Friday, March 02, 2007

"A fraud is a sale"

Yes, public opinion and credit card companies can and will force companies that process credit card data to increase their security. However, how about the "acceptable risk" concept that underlies the very security procedures of credit card companies themselves and pervades their relationships with their parties? Do As I Say, Not As I Do?

The dirty little secret of the credit card industry is that they are very happy with 10% of credit card fraud, over the Internet or not.

In fact, if they would reduce fraud to _zero_ today, their revenue would decrease as well as their profits. So, there is really no incentive to reduce fraud. On the contrary, keeping the status quo is just fine.

This is so because of insurance -- up to a certain level, which is well within the operational boundaries of course, a fraudulent transaction does not go unpaid through VISA, American Express or Mastercard servers. The transaction is fully paid, with its insurance cost paid by the merchant and, ultimately, by the customer.

"Acceptable risk" has been for a long time an euphemism for that business model that shifts the burden of fraud to the customer.

Thus, the credit card industry has successfully turned fraud into a sale. This is the same attitude reported to me by a car manufacturer representative when I was talking to him about simple techniques to reduce car theft -- to which he said: "A car stolen is a car sold." In fact, a car stolen will need replacement that will be provided by insurance or by the customer working again to buy another car. While the stolen car continues to generate revenue for the manufacturer in service and parts.

Whenever we see continued fraud, we should be certain: the defrauded is profiting from it. Because no company will accept a continued loss without doing anything to reduce it. Arguments such as "we don't want to reduce the fraud level because it would cost more to reduce the fraud than the fraud costs" are just a marketing way to say that a fraud has become a sale.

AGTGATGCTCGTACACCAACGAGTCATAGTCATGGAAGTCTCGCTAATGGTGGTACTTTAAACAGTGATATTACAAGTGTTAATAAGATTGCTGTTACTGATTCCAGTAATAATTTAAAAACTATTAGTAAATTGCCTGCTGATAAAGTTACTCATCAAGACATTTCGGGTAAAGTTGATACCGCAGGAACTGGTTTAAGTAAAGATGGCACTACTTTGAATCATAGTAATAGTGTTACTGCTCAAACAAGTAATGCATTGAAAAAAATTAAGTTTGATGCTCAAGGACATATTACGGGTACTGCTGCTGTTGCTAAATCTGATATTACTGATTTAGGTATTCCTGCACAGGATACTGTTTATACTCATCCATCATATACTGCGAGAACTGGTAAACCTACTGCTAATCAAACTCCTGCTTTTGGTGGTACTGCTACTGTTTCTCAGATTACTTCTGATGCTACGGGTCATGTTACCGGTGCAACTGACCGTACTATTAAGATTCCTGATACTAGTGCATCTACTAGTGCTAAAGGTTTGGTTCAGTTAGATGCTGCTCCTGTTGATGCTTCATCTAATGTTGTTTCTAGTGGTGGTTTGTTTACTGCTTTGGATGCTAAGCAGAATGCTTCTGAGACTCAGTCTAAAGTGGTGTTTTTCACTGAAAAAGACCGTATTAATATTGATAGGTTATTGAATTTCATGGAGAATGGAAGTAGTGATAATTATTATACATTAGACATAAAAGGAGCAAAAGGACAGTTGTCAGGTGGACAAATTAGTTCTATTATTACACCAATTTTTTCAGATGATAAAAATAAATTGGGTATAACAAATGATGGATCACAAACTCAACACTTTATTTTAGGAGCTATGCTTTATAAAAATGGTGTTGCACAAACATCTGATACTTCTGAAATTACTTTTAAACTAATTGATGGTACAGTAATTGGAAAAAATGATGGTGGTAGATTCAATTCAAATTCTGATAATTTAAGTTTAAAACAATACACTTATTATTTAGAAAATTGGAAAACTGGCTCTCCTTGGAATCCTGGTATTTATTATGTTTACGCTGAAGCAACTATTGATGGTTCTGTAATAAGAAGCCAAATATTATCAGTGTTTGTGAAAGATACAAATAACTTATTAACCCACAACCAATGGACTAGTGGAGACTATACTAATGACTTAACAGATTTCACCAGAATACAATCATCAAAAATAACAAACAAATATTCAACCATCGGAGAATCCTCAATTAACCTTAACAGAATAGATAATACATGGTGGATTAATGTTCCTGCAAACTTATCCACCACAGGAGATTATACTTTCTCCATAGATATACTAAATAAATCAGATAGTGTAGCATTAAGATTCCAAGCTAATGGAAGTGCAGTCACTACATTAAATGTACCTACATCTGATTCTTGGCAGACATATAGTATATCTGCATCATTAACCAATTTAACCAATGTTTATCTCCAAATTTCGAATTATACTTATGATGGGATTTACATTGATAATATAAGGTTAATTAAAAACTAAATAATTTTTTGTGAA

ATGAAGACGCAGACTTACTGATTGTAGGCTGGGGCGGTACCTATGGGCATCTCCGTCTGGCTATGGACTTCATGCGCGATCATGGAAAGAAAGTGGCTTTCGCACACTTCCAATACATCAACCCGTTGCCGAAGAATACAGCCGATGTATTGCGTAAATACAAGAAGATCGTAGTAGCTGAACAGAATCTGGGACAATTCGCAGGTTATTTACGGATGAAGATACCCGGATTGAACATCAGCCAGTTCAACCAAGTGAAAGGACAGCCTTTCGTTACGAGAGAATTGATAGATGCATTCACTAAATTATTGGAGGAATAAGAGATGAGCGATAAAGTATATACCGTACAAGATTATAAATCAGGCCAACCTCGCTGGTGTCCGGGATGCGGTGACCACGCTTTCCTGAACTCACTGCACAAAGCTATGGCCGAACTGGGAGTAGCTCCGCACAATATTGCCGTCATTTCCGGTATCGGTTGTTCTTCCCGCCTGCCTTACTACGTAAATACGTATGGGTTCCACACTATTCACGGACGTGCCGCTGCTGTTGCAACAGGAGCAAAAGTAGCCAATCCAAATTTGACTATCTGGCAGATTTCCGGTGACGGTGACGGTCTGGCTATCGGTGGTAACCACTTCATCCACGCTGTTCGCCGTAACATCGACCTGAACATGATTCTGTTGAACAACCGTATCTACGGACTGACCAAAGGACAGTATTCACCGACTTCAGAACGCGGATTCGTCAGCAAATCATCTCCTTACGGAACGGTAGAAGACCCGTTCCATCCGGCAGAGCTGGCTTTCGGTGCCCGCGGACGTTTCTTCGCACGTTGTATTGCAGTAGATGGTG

Because fraud is an hemorrhage that adds up, while efforts to fix it -- if done correctly -- are mostly an up front cost that is incurred only once. So, to accept fraud debits is to accept that there is also a credit that continuously compensates the debit. Which credit ultimately flows from the customer -- just like in car theft.

What is to blame? Not only the twisted ethics behind this attitude but also that traditional security school of thought which focus on risk, surveillance and insurance as the solution to security problems.

There is no consideration of what trust really would mean in terms of bits and machines[*], no consideration that the insurance model of security cannot scale in Internet volumes and cannot even be ethically justifiable.

"A fraud is a sale" is the only outcome possible from using such security school of thought. Also sometimes referred to as "acceptable risk" -- acceptable indeed, because it is paid for.

Ed Gerck

1 comment:

Merchant911 said...


You're right on - the credit card companies do have a revenue stream from fraud - especially when it's against on-line merchants. In fact, in 2001, the last year enough HARD data was available, their revenue stream from fraud was USD $550 Million. That all came from chargeback fees against the merchants. And since it was fraud, the merchants lost the product and the income from the product along with the shipping costs and the chargeback fees. Merchants, of course, have no choice but to pass those losses on to the honest customers.

A sad situation, but yes, at least from on-line fraud, the card companies profit very nicely.